Now let’s play with the idea a little and see if there’s a way of adapting this emerging sport into a family friendly large scale event in high streets and town centres all over the country.

There’s a million reasons NOT to do it and many problems to overcome but imagine crowds lining either side of a pedestrianised street, video screens showing feeds straight from the drones as they race up and down and in and out of empty shop buildings (which for the purposes of the event become a positive asset rather than a hindrance).

Think of the sponsorship potential – individual races, the course, various stunts and obstacles, disused premises – all present opportunities for branding and sales.

And think about the signal it sends out. The energy and enthusiasm it starts to have people associate with your town centre? When was the last time something genuinely exciting happened in your high street? People throughout Scotland and the rest of the UK and beyond are currently clamouring for opportunities either to race drones or to watch, and they’re having to go to large out of town sites to do it. That could change.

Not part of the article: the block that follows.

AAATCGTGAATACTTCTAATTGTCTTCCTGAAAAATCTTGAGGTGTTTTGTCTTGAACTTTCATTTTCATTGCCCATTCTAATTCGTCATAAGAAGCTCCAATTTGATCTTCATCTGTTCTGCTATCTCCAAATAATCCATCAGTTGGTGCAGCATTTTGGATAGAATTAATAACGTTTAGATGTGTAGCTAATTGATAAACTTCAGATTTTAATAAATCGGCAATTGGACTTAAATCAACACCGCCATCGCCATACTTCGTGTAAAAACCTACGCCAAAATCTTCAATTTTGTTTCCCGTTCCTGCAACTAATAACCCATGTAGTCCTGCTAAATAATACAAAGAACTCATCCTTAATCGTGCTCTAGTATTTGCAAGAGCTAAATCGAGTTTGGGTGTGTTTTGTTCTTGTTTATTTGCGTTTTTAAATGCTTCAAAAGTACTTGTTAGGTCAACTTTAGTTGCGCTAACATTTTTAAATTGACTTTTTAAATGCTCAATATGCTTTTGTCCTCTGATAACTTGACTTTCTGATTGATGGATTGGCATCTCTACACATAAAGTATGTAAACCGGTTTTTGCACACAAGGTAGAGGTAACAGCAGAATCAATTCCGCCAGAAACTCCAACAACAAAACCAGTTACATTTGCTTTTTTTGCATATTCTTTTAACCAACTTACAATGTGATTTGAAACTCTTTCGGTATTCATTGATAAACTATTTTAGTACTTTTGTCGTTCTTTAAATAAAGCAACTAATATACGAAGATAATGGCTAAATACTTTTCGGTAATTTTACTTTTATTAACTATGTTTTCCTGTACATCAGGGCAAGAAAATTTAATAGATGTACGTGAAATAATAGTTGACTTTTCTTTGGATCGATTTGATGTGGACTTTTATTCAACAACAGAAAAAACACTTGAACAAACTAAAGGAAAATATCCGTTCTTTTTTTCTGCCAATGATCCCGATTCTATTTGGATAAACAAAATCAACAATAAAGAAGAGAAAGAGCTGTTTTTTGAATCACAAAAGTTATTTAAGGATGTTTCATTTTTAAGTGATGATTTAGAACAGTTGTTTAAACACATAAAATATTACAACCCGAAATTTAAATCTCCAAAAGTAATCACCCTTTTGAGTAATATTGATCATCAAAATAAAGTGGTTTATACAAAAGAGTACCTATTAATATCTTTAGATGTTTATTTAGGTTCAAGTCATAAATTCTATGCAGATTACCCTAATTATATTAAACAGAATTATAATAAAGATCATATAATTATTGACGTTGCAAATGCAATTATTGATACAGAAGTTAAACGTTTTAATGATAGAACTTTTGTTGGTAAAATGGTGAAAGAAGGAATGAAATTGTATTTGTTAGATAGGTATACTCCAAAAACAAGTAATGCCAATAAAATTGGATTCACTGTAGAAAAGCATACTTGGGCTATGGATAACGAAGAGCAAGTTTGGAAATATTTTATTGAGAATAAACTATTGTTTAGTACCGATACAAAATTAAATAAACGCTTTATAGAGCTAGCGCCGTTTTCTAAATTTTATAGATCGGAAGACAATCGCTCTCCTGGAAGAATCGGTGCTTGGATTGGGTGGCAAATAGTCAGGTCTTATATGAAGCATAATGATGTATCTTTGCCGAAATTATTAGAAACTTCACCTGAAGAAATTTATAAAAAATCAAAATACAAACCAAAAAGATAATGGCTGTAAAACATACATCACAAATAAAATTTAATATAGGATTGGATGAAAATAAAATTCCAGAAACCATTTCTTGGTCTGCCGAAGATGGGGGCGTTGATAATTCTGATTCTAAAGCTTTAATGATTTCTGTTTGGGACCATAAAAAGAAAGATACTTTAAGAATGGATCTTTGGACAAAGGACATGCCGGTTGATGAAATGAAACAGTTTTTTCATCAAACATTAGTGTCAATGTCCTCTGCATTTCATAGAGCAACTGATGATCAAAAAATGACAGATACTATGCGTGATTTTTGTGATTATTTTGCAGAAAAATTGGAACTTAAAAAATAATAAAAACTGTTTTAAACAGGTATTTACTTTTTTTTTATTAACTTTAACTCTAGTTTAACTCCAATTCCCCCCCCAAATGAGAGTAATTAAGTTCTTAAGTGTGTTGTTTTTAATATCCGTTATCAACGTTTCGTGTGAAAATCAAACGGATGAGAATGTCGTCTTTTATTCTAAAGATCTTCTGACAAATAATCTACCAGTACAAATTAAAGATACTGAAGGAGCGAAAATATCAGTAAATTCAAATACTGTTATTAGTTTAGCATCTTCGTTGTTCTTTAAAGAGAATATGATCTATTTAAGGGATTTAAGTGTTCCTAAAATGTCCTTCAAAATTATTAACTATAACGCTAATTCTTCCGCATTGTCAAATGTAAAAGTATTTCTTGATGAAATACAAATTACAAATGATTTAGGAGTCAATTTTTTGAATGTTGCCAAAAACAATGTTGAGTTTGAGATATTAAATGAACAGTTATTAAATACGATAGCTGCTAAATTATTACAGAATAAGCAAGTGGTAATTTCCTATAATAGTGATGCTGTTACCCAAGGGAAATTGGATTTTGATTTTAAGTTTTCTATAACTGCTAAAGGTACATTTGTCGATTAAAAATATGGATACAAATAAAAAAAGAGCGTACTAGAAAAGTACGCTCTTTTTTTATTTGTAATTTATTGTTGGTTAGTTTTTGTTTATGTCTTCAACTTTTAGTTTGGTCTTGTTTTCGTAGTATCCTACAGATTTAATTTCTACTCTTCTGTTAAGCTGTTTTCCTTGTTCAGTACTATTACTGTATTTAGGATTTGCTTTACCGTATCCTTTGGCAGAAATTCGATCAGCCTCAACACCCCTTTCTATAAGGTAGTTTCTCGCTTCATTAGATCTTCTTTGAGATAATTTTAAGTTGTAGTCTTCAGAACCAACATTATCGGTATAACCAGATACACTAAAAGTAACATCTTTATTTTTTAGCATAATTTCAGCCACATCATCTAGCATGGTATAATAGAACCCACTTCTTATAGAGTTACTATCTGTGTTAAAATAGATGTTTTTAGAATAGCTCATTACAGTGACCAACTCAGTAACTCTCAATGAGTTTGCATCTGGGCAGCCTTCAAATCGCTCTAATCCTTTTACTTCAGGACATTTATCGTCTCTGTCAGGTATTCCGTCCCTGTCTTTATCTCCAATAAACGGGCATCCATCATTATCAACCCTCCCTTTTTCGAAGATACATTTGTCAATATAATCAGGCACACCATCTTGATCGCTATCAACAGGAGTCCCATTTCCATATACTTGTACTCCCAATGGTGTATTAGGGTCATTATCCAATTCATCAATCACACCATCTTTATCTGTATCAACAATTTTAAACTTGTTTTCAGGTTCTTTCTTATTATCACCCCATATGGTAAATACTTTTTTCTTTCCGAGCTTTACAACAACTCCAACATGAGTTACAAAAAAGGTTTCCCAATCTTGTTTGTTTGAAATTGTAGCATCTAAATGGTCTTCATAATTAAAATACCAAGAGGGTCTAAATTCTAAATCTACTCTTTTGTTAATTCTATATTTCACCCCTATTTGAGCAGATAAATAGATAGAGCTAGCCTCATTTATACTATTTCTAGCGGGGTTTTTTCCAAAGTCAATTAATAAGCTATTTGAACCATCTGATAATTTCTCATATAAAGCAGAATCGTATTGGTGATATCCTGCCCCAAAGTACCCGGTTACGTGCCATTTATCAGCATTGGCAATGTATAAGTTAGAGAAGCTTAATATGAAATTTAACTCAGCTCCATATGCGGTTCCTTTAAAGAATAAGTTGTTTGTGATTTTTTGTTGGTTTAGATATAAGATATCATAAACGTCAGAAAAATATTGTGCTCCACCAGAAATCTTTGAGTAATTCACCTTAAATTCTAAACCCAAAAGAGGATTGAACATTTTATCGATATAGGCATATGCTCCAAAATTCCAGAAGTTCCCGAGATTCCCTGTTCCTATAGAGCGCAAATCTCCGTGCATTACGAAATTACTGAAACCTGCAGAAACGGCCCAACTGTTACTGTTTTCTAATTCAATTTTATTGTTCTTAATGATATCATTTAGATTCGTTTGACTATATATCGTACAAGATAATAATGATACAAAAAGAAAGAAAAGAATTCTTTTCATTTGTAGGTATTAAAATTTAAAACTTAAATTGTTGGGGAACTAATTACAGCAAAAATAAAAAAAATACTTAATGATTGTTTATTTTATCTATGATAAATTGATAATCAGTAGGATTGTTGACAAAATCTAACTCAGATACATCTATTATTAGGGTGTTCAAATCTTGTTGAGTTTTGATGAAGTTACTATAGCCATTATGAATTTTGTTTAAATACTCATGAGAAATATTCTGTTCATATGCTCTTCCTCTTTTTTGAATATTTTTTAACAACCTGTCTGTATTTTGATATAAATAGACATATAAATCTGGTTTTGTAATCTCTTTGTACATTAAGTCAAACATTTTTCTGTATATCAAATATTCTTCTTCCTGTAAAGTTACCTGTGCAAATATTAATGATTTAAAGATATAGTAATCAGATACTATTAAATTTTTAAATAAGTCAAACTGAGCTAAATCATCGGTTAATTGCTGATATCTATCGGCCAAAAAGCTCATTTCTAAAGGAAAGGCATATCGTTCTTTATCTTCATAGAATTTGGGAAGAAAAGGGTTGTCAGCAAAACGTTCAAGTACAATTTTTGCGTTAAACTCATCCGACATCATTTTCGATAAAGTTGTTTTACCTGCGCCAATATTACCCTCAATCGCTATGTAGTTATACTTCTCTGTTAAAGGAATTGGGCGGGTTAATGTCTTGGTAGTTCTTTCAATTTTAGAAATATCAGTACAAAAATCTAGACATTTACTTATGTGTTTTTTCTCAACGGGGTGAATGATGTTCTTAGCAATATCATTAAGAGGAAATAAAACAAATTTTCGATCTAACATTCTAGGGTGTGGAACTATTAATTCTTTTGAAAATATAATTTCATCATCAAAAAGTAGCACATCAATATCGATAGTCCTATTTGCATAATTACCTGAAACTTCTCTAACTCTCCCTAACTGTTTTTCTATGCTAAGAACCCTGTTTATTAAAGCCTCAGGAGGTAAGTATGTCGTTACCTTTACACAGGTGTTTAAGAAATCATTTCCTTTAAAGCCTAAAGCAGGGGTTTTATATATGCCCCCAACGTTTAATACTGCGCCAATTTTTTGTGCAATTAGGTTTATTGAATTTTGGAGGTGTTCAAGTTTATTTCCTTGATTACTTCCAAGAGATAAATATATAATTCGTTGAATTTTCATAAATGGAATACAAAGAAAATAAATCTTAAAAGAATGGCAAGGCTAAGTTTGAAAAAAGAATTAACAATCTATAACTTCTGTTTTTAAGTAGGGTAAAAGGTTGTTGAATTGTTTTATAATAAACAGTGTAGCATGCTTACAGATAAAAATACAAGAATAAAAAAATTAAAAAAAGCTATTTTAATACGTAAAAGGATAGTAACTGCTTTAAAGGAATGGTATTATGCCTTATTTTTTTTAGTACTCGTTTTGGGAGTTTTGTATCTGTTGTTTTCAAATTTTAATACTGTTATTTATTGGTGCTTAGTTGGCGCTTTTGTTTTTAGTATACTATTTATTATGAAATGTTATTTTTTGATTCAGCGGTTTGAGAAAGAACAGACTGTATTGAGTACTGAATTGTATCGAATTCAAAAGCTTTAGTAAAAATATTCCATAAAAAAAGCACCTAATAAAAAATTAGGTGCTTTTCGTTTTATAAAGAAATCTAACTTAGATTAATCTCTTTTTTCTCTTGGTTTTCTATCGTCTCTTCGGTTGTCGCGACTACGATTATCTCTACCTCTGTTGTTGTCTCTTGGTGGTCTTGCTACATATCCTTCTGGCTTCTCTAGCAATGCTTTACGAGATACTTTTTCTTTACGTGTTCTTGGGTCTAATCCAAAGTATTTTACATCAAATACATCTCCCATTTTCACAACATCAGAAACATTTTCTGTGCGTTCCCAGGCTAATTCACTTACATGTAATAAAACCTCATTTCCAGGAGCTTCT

No surprise it’s already happening in America.

But now in the UK various drone racing groups are being formed and despite what you might read in the media, many drone enthusiasts are responsible and abide by the rules. They’d welcome the opportunity to show off what they can do and discuss their hobby in more detail. If you’re a forward thinking local authority looking for that ‘wow factor’ and something different, why not bring them right into the heart of one of your greatest assets, before the shopping centres start doing it.

What about the tourism potential for some of Scotland’s islands? Imagine a drone racing grand prix taking in Millport on the Isle of Cumbrae, Skye and Arran?

‘Endeavour’ or ‘Try’?

 

 

 

 

 

 

 

 

 

 

 

What do you do?

In ‘Plain English’ and ‘Kill The Jargon’ sections of my training we take on corporate-speak.

It’s easy to rant and insist every last example should be eliminated but can it really.

The ‘endeavour vs try’ debate is an interesting one.

My 5 year old son ‘tries’.

A Scottish Government quango, utilities company or major employer..really, should organisations like this be ‘trying’?

Or is it OK for them to endeavour?